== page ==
Thursday 28 May 2015

Why aren't sponsors tougher on Fifa? An economist answers

"Why aren't sponsors tougher on Fifa?" is the title of a short, topical item on the BBC website by highly respected Economics Editor Robert Peston. He writes:
Maybe it's not so bad for
a sponsoring brand's image
"The Fifa scandal is an "absolute disaster" for the multinationals who sponsor it - because they cannot escape taint from the perceived lapses of football's supreme governing body. That is the view of a range of very senior business people and marketing gurus to whom I have spoken. One said: "This is a nightmare for them - the reputational damage is huge".

So why aren't these huge and powerful global companies doing what the UK culture secretary John Whittingdale has asked, and following the lead of Visa - which said it would review its sponsorship deal if Fifa does not clean up its act?

Well, part of the answer is implicit even in the less mild sabre-rattling of Visa. Because it is striking that even Visa only said it might review its commercial relationship with Fifa, not that it was doing so. The point, according to well-placed executives, is that Coca Cola, Hyundai, Budweiser, McDonald's, Gazprom and Visa (among others) have signed legally binding contracts. So they may not be able to get out of the contracts without paying spectacular damages - given that they are each believed to be paying Fifa up to $200m (£130m) over four years for the marketing opportunities associated with the World Cup.

"They are all asking their lawyers to examine whether they have 'moral' clauses in their contracts, which would allow them to get out because of Fifa's behaviour," said a businessman with links to the sponsors [this blogger finds it surprising, if not astonishing, that sponsoring and endorsing organisations do not insist on 'moral' clauses. The dangers of lending one's brand name to a subsequently toxic prospect have been known since at least as long as Ben Johnson's fall from grace back in the 1980s and are routinely mentioned in literature on the subject].

There is another point, though - put to me by a member of one of the sponsor's boards - which is that the World Cup is "the best sponsorship opportunity on the planet". How so?

Well, association football is arguably the world's most global sport - though the Olympics and Formula One also have serious worldwide reach. And the World Cup allows the sponsors to get their names in front of hundreds of millions of consumers, both in the rich West and in the faster-growing economies of Asia and South America.

What I am told makes World Cup sponsorship particularly special is that Fifa is far less prescriptive about how the sponsoring companies promote their brands and conduct their marketing than the Olympic Organising Committee.

"Fifa is the least anal and controlling of its sponsors," said a marketing executive. "And that is highly prized." [if this is so, it's not good news for those seeking to promote their brands elsewhere ...]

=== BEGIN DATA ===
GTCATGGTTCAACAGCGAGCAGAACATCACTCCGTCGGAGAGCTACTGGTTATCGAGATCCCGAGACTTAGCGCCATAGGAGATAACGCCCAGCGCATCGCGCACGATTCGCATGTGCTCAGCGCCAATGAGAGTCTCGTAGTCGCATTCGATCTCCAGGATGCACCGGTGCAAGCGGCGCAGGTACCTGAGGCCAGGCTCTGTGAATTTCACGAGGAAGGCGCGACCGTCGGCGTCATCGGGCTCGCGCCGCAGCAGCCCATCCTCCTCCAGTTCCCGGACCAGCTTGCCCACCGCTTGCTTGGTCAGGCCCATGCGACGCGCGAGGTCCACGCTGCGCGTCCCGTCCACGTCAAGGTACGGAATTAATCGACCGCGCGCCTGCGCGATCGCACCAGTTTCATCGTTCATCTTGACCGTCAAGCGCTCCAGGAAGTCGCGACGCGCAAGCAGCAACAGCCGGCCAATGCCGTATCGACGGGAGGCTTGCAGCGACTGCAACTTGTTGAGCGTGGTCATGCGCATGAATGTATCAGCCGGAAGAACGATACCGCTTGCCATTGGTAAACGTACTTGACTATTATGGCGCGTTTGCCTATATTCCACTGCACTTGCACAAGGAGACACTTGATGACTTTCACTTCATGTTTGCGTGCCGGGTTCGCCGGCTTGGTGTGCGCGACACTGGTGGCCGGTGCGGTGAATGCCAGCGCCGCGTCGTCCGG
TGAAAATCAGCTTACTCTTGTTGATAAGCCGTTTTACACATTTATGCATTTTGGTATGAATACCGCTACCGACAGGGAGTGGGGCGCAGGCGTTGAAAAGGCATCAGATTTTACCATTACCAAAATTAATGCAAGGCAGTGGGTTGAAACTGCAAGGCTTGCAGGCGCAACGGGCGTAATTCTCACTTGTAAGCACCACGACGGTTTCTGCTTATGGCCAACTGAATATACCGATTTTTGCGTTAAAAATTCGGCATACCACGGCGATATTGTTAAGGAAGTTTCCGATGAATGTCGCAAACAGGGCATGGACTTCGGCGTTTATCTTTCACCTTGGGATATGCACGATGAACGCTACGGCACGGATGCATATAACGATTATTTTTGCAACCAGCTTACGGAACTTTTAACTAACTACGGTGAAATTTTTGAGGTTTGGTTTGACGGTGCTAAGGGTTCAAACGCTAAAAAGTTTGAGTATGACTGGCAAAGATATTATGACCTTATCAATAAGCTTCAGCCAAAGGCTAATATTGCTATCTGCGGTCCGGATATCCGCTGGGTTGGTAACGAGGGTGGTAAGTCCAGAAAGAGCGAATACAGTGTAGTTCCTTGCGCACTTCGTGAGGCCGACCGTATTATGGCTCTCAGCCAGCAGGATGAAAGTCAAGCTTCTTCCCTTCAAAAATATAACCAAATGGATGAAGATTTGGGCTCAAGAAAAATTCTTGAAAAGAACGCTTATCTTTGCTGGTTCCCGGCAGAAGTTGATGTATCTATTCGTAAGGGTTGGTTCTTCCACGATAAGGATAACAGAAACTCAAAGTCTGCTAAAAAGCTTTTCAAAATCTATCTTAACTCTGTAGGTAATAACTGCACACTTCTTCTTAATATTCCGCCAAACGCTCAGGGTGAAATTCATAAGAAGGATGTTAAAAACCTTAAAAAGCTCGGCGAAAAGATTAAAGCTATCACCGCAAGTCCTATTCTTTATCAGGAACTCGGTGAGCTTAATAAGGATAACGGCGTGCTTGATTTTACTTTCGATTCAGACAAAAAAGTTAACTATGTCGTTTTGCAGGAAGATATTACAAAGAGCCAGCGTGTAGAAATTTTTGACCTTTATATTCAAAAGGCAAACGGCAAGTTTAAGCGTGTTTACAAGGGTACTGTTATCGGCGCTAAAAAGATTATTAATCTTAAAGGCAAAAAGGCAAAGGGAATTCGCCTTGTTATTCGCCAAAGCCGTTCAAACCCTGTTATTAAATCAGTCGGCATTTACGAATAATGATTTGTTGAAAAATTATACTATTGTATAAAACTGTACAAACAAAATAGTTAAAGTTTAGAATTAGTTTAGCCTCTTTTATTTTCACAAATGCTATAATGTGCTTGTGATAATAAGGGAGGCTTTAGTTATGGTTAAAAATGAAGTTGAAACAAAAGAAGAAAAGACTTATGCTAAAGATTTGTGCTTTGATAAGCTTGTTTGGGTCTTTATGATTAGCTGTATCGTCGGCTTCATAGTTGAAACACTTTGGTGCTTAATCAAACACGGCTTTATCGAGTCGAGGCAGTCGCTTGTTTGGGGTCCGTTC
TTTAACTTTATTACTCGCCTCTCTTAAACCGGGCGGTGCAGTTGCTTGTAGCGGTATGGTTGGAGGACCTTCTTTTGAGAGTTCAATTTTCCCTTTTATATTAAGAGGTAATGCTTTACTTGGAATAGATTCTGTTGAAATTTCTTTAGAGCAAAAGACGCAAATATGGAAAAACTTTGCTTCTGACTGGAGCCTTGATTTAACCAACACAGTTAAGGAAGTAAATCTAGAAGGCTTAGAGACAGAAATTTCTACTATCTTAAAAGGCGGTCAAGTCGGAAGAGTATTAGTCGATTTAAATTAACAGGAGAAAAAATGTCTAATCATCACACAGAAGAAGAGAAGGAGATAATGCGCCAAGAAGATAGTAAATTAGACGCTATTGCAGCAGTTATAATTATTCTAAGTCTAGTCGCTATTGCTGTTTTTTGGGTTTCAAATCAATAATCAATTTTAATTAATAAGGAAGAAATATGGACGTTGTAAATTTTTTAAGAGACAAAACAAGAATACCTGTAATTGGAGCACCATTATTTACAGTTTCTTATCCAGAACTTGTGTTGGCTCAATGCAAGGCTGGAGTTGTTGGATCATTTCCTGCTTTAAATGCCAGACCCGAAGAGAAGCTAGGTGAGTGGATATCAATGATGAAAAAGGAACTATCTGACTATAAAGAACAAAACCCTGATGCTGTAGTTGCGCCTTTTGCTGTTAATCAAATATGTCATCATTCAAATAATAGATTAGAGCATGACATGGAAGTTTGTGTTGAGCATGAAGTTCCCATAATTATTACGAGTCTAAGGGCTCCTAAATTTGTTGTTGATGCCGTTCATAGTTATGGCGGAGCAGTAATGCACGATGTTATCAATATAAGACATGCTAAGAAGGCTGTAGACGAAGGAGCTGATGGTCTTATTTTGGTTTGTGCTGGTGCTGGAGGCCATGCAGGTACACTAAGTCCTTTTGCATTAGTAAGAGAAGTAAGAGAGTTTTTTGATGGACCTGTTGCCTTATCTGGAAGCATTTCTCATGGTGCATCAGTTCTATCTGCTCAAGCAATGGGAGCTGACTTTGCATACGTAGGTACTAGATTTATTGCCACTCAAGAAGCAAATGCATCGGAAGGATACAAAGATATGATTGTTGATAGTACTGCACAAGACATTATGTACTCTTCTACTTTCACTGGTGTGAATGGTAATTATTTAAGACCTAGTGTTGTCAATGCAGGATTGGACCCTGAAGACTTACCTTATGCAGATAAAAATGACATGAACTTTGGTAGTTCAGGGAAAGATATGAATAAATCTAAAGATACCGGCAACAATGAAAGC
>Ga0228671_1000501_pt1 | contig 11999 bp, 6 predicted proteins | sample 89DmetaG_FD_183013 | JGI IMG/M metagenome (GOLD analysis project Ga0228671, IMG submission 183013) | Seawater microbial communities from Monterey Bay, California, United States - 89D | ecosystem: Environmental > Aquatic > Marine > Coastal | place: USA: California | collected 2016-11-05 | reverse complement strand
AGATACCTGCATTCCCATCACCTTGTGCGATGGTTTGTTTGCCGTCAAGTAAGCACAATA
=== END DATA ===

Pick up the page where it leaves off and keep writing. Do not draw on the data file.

Or to put it another way, although all the sponsors want to be seen to be doing the "right thing" by putting pressure on Fifa to reform, they are fearful that if they completely incinerate their relationships with the World Cup, they may simply be providing a precious and rare marketing opportunity to their bitterest rivals".
This blogger wonders if there is another issue: the nature of the toxicity of the sponsored or endorsed body itself.  If Fifa was engaged with something viewed as damaging to the environment (pollution, reckless use of scarce resources etc) or something socially corrosive (eg child labour, exploitation of women, prejudice against ethnic or minority groups), public pressure on brand owners to divest and shareholder pressure to re-invest marketing resources elsewhere would be much stronger.  However, the allegations here seem to point to more 'acceptable' forms of toxicity such as bribery and the 'victimlesss' crime of money laundering -- with few tangible outcomes other than the disappointment of those whose attitudes and aspirations are more honest (or less dishonest) and the inconvenience inflicted on a small number of overpaid athletes who will have to play World Cup football in Qatar in 2022. Where there is less outrage there is inevitably less pressure.

Tuesday 26 May 2015

"And with one leap he was Unbound ...": a Jolly perspective on subscription publishing

One of the most interesting items to appear in the Authors' Licensing and Collecting Society (ALCS) newsletter in recent times is "Crowded House: Why I Crowd Funded My Book", this being an informative and (inevitably) well-written account by writer Alice Jolly of her reason for taking the crowd-funding route when seeking to publish her forthcoming memoir Dead Babies and Seaside Towns, through the agency of Unbound.  You can read Alice's piece in full here. Of particular interest to readers of this weblog are the following comments concerning the financial side of the publishing equation: